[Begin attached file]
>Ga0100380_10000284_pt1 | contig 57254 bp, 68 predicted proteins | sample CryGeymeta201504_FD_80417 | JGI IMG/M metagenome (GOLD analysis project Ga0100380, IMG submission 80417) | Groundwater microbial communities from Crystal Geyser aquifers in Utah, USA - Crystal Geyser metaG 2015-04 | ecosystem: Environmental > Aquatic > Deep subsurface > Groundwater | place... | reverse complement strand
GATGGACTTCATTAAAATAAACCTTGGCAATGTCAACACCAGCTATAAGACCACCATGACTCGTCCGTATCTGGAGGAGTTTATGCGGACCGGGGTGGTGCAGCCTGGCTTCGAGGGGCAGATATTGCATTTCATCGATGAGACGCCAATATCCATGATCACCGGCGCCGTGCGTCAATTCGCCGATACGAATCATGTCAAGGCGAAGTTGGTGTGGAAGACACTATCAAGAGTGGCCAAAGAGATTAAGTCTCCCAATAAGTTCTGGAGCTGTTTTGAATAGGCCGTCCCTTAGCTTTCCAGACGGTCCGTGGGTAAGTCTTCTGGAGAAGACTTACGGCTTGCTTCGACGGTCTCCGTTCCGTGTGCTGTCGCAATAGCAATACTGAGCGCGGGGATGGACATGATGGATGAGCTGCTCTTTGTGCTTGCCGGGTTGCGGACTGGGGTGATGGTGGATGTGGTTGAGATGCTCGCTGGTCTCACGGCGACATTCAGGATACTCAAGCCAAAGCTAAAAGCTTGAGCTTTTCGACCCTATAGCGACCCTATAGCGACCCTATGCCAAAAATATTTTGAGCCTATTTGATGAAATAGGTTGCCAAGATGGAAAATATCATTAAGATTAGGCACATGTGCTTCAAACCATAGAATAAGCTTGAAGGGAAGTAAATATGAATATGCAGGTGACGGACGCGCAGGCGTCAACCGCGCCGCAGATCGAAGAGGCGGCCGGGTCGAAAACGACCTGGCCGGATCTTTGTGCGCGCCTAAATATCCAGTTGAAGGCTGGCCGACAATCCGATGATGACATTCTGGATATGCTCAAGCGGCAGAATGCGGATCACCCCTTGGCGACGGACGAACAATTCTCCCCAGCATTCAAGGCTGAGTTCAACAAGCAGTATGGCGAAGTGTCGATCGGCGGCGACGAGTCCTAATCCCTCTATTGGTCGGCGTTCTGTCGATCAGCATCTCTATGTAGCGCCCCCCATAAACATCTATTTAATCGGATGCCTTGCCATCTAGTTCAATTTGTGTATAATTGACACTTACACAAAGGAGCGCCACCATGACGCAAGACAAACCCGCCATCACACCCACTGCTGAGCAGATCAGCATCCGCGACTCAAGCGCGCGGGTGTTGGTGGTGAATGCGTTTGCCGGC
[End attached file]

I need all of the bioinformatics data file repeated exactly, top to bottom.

>Ga0100380_10000284_pt1 | contig 57254 bp, 68 predicted proteins | sample CryGeymeta201504_FD_80417 | JGI IMG/M metagenome (GOLD analysis project Ga0100380, IMG submission 80417) | Groundwater microbial communities from Crystal Geyser aquifers in Utah, USA - Crystal Geyser metaG 2015-04 | ecosystem: Environmental > Aquatic > Deep subsurface > Groundwater | place... | reverse complement strand
GATGGACTTCATTAAAATAAACCTTGGCAATGTCAACACCAGCTATAAGACCACCATGACTCGTCCGTATCTGGAGGAGTTTATGCGGACCGGGGTGGTGCAGCCTGGCTTCGAGGGGCAGATATTGCATTTCATCGATGAGACGCCAATATCCATGATCACCGGCGCCGTGCGTCAATTCGCCGATACGAATCATGTCAAGGCGAAGTTGGTGTGGAAGACACTATCAAGAGTGGCCAAAGAGATTAAGTCTCCCAATAAGTTCTGGAGCTGTTTTGAATAGGCCGTCCCTTAGCTTTCCAGACGGTCCGTGGGTAAGTCTTCTGGAGAAGACTTACGGCTTGCTTCGACGGTCTCCGTTCCGTGTGCTGTCGCAATAGCAATACTGAGCGCGGGGATGGACATGATGGATGAGCTGCTCTTTGTGCTTGCCGGGTTGCGGACTGGGGTGATGGTGGATGTGGTTGAGATGCTCGCTGGTCTCACGGCGACATTCAGGATACTCAAGCCAAAGCTAAAAGCTTGAGCTTTTCGACCCTATAGCGACCCTATAGCGACCCTATGCCAAAAATATTTTGAGCCTATTTGATGAAATAGGTTGCCAAGATGGAAAATATCATTAAGATTAGGCACATGTGCTTCAAACCATAGAATAAGCTTGAAGGGAAGTAAATATGAATATGCAGGTGACGGACGCGCAGGCGTCAACCGCGCCGCAGATCGAAGAGGCGGCCGGGTCGAAAACGACCTGGCCGGATCTTTGTGCGCGCCTAAATATCCAGTTGAAGGCTGGCCGACAATCCGATGATGACATTCTGGATATGCTCAAGCGGCAGAATGCGGATCACCCCTTGGCGACGGACGAACAATTCTCCCCAGCATTCAAGGCTGAGTTCAACAAGCAGTATGGCGAAGTGTCGATCGGCGGCGACGAGTCCTAATCCCTCTATTGGTCGGCGTTCTGTCGATCAGCATCTCTATGTAGCGCCCCCCATAAACATCTATTTAATCGGATGCCTTGCCATCTAGTTCAATTTGTGTATAATTGACACTTACACAAAGGAGCGCCACCATGACGCAAGACAAACCCGCCATCACACCCACTGCTGAGCAGATCAGCATCCGCGACTCAAGCGCGCGGGTGTTGGTGGTGAATGCGTTTGCCGGC